Lolo is a simple way to save and organize stuff you find on the web. I made this during the pandemic because I couldn't find a tool which encouraged me to revisit the websites I bookmarked. At the time, I was saving every interesting website, article, etc. to Notion. I appreciated how Notion extracted the content of the site so I had my own little archive. That being said, I often let my bookmarks accumulate in Notion without revisiting or organizing them later.
I wanted a tool which enabled both clipping in the moment, and rediscovery later on. Since then, I've found some tools which do this quite well: Obsidian and Are.na are some of my favorites. But I thought it would be a fun challenge to create a bit of personal technology which met my needs. This was also an opportunity to explore some new technologies, like the powerful and well documented Cytoscape.js.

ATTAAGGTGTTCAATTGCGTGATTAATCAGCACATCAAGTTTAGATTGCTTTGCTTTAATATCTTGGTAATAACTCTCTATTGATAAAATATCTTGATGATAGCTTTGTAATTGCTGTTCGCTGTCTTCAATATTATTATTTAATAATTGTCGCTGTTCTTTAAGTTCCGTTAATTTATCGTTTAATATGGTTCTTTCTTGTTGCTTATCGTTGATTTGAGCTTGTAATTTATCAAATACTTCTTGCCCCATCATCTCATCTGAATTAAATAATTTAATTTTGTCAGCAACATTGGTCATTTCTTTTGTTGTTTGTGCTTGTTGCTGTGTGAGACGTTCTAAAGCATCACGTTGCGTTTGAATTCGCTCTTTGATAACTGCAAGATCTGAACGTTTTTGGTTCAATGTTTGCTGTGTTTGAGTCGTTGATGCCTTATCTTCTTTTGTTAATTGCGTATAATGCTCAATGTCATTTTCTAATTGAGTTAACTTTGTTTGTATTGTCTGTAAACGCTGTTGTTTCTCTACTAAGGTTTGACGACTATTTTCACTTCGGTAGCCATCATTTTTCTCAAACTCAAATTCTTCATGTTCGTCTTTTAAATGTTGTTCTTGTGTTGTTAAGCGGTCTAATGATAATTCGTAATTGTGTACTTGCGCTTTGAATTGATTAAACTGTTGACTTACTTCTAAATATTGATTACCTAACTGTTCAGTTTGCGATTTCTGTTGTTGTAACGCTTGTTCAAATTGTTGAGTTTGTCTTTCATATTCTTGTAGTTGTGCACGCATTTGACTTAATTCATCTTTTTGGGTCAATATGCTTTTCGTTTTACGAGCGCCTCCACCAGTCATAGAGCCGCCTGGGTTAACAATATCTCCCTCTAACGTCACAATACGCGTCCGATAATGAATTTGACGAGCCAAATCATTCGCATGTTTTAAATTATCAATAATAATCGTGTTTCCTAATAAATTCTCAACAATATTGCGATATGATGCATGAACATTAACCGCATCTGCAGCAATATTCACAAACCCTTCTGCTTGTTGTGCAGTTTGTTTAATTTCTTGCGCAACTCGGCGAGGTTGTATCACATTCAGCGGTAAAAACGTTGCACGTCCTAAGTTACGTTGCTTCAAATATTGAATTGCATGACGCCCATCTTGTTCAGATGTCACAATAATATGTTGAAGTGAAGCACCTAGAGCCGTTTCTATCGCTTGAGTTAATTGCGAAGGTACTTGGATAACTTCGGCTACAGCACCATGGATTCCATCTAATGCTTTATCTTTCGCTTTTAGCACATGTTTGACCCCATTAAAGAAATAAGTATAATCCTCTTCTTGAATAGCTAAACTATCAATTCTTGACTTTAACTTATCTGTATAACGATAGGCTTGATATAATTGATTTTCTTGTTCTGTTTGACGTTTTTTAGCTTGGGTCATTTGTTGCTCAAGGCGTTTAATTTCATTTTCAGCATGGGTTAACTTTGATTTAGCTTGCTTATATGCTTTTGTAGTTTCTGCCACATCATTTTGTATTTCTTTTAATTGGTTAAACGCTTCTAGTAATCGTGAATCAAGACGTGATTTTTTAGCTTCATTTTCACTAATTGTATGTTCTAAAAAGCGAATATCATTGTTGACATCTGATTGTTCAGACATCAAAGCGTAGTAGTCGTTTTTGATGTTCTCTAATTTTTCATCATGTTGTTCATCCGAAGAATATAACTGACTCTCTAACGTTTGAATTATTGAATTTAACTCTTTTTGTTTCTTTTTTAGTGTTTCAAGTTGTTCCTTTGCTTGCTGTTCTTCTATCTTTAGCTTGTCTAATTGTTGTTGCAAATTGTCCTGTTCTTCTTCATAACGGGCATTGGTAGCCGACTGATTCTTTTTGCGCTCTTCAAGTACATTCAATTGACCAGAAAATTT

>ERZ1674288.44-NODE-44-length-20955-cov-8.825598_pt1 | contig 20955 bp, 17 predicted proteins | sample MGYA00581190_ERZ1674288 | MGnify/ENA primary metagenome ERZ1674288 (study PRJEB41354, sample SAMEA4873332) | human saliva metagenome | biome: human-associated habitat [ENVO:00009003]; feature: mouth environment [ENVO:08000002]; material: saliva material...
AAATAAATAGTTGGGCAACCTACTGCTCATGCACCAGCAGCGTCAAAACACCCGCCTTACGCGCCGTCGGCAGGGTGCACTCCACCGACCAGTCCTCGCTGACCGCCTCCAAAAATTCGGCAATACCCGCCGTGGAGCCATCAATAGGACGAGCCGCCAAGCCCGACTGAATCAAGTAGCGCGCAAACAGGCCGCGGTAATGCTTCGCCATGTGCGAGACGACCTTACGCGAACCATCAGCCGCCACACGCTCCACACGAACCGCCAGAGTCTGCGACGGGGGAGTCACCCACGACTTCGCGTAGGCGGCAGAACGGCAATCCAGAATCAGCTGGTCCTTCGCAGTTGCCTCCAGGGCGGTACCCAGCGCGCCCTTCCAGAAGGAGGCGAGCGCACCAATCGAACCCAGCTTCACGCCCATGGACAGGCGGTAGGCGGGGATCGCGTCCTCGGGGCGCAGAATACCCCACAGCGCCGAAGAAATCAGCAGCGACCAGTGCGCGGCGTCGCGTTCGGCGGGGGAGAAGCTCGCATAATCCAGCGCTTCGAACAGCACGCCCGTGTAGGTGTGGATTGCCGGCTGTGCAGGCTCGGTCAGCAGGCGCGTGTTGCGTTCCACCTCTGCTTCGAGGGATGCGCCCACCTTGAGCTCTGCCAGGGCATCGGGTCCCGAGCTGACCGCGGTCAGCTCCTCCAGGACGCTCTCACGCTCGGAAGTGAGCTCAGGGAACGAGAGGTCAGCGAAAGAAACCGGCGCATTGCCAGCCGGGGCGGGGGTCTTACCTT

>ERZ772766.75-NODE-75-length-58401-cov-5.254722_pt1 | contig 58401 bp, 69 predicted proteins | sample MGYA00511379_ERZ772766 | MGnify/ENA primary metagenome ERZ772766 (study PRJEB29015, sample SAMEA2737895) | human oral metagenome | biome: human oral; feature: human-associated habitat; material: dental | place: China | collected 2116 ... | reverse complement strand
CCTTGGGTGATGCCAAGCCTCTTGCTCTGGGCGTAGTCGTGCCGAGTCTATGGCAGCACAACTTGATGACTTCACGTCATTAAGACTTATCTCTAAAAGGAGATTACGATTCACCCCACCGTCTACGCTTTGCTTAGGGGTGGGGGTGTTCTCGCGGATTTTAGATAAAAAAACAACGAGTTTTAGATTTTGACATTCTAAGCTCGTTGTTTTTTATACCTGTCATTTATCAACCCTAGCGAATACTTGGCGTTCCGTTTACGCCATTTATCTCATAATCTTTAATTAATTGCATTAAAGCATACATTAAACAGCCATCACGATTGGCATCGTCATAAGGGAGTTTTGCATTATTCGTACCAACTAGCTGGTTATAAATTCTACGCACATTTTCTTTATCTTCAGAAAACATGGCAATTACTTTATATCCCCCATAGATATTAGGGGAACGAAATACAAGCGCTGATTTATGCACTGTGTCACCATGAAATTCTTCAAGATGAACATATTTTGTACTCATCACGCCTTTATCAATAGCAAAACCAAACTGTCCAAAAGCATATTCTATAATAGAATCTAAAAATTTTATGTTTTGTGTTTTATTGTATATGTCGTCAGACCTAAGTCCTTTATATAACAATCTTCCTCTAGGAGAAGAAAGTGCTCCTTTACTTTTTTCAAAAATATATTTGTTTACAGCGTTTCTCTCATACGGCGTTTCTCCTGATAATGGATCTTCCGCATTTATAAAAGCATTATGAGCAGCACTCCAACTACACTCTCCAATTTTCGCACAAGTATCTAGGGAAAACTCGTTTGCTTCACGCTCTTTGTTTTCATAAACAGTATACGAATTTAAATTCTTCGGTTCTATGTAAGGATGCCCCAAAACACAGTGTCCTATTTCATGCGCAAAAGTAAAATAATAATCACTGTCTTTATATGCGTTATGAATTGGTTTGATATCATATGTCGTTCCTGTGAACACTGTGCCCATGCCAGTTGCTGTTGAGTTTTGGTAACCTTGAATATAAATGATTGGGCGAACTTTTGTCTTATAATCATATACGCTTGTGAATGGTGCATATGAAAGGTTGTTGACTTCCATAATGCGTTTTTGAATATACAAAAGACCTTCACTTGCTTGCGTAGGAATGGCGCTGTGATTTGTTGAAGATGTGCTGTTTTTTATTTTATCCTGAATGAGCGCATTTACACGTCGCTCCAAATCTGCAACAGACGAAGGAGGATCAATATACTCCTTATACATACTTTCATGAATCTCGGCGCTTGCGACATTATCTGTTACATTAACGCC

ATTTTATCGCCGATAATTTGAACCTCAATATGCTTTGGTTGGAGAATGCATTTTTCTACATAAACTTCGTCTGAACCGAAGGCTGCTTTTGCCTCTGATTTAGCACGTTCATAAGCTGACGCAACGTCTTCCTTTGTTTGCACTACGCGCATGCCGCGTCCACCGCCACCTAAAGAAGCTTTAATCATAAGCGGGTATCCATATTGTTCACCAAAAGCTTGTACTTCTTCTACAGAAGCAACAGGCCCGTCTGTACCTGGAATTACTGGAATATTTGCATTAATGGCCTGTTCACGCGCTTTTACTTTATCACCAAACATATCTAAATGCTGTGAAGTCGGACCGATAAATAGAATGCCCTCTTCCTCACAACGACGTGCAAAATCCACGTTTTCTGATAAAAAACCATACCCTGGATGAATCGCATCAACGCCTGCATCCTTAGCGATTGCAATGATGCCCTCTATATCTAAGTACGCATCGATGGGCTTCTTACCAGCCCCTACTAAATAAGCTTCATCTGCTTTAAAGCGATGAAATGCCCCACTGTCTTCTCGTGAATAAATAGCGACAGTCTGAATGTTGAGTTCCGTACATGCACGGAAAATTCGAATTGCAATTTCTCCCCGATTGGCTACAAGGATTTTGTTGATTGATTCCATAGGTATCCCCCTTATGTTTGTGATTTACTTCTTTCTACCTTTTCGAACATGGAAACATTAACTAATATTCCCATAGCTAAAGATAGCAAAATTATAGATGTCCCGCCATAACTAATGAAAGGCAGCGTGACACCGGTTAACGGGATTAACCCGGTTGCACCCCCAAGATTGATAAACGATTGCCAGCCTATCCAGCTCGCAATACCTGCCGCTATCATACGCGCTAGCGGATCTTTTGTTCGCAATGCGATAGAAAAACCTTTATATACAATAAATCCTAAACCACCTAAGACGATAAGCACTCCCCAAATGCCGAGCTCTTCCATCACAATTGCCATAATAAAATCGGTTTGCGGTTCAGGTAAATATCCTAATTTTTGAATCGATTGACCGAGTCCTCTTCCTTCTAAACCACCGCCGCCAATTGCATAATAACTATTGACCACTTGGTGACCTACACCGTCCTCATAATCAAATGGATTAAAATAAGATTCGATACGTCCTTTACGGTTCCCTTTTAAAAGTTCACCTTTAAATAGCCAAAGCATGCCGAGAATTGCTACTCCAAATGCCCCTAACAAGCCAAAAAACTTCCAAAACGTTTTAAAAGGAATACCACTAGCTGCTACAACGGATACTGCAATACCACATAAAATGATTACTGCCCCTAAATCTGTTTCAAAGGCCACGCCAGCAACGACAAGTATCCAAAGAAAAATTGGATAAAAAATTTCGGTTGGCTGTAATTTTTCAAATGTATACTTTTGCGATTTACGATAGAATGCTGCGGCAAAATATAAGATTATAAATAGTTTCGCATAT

In Lolo, clips might be a tasty recipe, or an interesting article. When you clip something, you can add one or more tags. This is what my Lolo looks like in the graph view:
The nodes above represent clips. The edges are tags. The graph algorithm tries to visually group together nodes of the same tag, while drawing edges (tags) in a readable format. I found it interesting how some of my interests are very intertwined, while others are more siloed.
Here's me exploring the graph of my clippings in Lolo:
I also built an autocomplete search bar which makes organizing clips by tag super easy! This also shows the process of exploring clips by jumping from tag to tag.
The process of clipping a site is super easy thanks to the Lolo Web Clipper. This Chrome extension mirrors the UI of the Lolo web application.
Finally, it's easy to transfer your data out of Lolo, if you decide to do so. You can export your data in JSON and CSV format whenever you want!